Property tax protest will precede David Eby appearance at West Point Grey Residents Association town hall

    1 of 5 2 of 5

      The next installment in a fight over a new property-tax surcharge will take place on Sunday (May 27) afternoon.

      Attorney General David Eby and B.C. Liberal Leader Andrew Wilkinson are scheduled to appear at a West Point Grey Residents Association town-hall meeting

      It will start at 2 p.m. at the Jericho Hill gym (4196 West 4th Avenue).

      From 12:30 to 1:30 p.m. on Sunday, antitax protesters plan to hold a "Stop Eby Taxes Rally" in the field beside the gym.

      "Very important that you come to the Stop Eby Taxes Rally, bring your lawn chairs, your protest signs and your children!" the notice reads on their online petition page. "Your home savings are at risk of expropriation! Make your voice heard!!

      Opponents of the tax have attributed it to Eby, who was the NDP housing critic before the 2017 election.

      Huge signs across the West Side of Vancouver are driving this point home; the residents' online petition has collected more than 15,000 signatures.

      Signs like these are not an uncommon sight on the West Side.
      Charlie Smith

      One of Eby's political allies, Housing Action for Local Taxpayers cofounder Justin Fung, has alleged that these signs violate City of Vancouver bylaws.

      He's also claimed that anyone who places them in their yards could face a minimum $250 fine.

      Finance Minister Carole James introduced this asset tax in the NDP government's first budget.

      She called it a "school tax" even though the funds are flowing into general revenue.

      It imposes an additional 0.2 percent surtax on the assessed value of residential properties beyond $3 million and up to $4 million.

      That will add up to $2,000 in property tax per year.

      The surtax increases to 0.4 percent annually on the residential portion above $4 million.

      This means a person who owns a $10-million home would pay an additional $26,000 in property tax.

      Someone who owns a $20-million home would pay an additional $66,000 each year.

      B.C. Liberal Leader Andrew Wilkinson's constituents in Vancouver-Quilchena have been hit hard by the NDP government's property surtax.

      Eby and Wilkinson on opposite sides

      In a post on his constituency website, Eby pointed out that seniors and families with children at home can defer paying the tax until they sell their homes.

      "The reasons for my support of this tax are based on my belief that the tax is fair, and my knowledge that there are programs in place to reduce impact on those less able to pay in the short term," Eby wrote.

      B.C. Liberal Leader Andrew Wilkinson, on the other hand, has characterized the new surtax as a "dangerous precedent".

      He argued in an open letter that this levy could potentially force some people out of their homes.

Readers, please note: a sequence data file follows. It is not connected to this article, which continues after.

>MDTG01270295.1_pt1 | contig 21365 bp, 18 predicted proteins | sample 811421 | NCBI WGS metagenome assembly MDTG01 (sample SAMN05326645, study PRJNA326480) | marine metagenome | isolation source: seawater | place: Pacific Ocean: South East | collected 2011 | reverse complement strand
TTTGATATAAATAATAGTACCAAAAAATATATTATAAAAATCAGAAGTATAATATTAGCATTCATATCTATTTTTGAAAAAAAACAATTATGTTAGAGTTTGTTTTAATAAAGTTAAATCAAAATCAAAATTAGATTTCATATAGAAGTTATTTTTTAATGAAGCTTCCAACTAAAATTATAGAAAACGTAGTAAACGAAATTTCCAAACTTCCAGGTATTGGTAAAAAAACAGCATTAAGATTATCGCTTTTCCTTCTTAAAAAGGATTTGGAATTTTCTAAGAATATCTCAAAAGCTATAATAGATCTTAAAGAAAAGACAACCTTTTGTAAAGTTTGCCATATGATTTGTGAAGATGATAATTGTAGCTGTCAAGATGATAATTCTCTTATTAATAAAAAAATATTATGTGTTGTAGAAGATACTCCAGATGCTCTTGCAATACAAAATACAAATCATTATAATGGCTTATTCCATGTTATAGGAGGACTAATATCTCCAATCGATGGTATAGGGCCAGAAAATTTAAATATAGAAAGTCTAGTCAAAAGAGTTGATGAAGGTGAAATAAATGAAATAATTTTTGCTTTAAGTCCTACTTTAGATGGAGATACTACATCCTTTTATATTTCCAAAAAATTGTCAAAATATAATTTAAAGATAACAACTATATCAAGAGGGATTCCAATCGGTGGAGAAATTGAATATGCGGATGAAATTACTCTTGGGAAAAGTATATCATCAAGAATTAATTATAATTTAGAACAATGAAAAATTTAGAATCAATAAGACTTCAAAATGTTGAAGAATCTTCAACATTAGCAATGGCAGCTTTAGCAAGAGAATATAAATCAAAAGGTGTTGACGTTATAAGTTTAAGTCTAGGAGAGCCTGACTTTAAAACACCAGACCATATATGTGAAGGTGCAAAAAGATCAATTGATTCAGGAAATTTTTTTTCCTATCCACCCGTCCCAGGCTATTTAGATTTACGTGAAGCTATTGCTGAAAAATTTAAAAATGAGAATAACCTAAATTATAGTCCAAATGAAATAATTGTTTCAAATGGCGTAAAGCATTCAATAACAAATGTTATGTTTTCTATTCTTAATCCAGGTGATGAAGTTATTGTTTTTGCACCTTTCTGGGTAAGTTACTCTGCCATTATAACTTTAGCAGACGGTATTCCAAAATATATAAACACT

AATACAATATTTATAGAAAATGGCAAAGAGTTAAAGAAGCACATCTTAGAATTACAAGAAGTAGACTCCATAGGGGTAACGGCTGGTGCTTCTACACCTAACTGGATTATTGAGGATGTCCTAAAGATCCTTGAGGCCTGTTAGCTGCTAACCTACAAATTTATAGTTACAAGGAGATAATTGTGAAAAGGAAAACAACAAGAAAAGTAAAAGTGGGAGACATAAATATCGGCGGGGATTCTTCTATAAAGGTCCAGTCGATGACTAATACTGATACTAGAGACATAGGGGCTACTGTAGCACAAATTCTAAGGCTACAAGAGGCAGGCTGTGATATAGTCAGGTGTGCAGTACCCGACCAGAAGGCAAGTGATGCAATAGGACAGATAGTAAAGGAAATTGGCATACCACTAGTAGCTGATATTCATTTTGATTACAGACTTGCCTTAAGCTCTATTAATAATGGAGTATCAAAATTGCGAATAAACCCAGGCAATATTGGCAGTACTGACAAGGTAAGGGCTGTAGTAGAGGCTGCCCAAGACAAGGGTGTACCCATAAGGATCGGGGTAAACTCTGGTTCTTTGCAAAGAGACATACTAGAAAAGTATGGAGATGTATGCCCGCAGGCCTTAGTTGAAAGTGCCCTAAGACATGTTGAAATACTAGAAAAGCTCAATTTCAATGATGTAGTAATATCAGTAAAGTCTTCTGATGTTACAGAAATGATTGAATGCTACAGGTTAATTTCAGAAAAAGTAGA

"The 'School Tax' isn't what the NDP claim," Wilkinson stated. "It's really an asset tax, designed to charge you based on the assessed value of your home, regardless of what you originally paid, or your ability to pay it. Not only will this tax allow for annual escalating increases, but it sets a dangerous precedent for the government to tax away your personal property."

      A group called Generation Squeeze has already launched a letter-writing campaign urging the NDP government to go further down this road.

      Its founder, UBC professor Paul Kershaw, wrote a report calling for a one percent surtax on homes valued above $1 million.

      That would result in a $10,000 annual surtax on a $2-million home and a $190,000 surtax on a $20-million home

      "Surprisingly, annual property taxes are down across Canada," Kershaw wrote. "For example, B.C. collects $2.5 billion LESS in property taxes today than in 1981, even while the value of real estate has catapulted many homeowners into the global one percent."

      Elizabeth Murphy blog

      Provincial move troubles municipalities

      An alternative point of view has been presented by Elizabeth Murphy, a former city property development officer and former council candidate with Neighbourhoods for a Sustainable Vancouver.

      She noted on her website that the City of Vancouver "has the highest property taxes in Canada and the Province of BC is proposing to substantially add to this burden".

      "Clearly the Province of BC is proposing to substantially encroach on the municipal tax base if this surtax is implemented," she wrote. "All municipalities should be concerned. District of West Vancouver, Richmond and Surrey have already been talking to the Ministry of Finance."

      Meanwhile, music-industry veteran Bruce Allen, a critic of the surtax, has declared that the antitax protesters have chosen the wrong location for their demonstration. 

      Bruce Allen says West Side homeowners could learn from the tactics of pot activists.

      In one of his regular commentaries on CKNW Radio, he raised an alarm over the possible expansion of the surtax to capture homes valued at $1 million, noting that this would affect a much larger number of people.

      He urged protesters to get out of the West Side and start holding rallies downtown.

      He also suggested that they would generate far more attention if they tied up traffic.

      "Go to where the people are," Allen advised. "Who's going to drive out to a park near Jericho Park gym? Get some profile. Even the potheads figured that out. Get in the people's faces."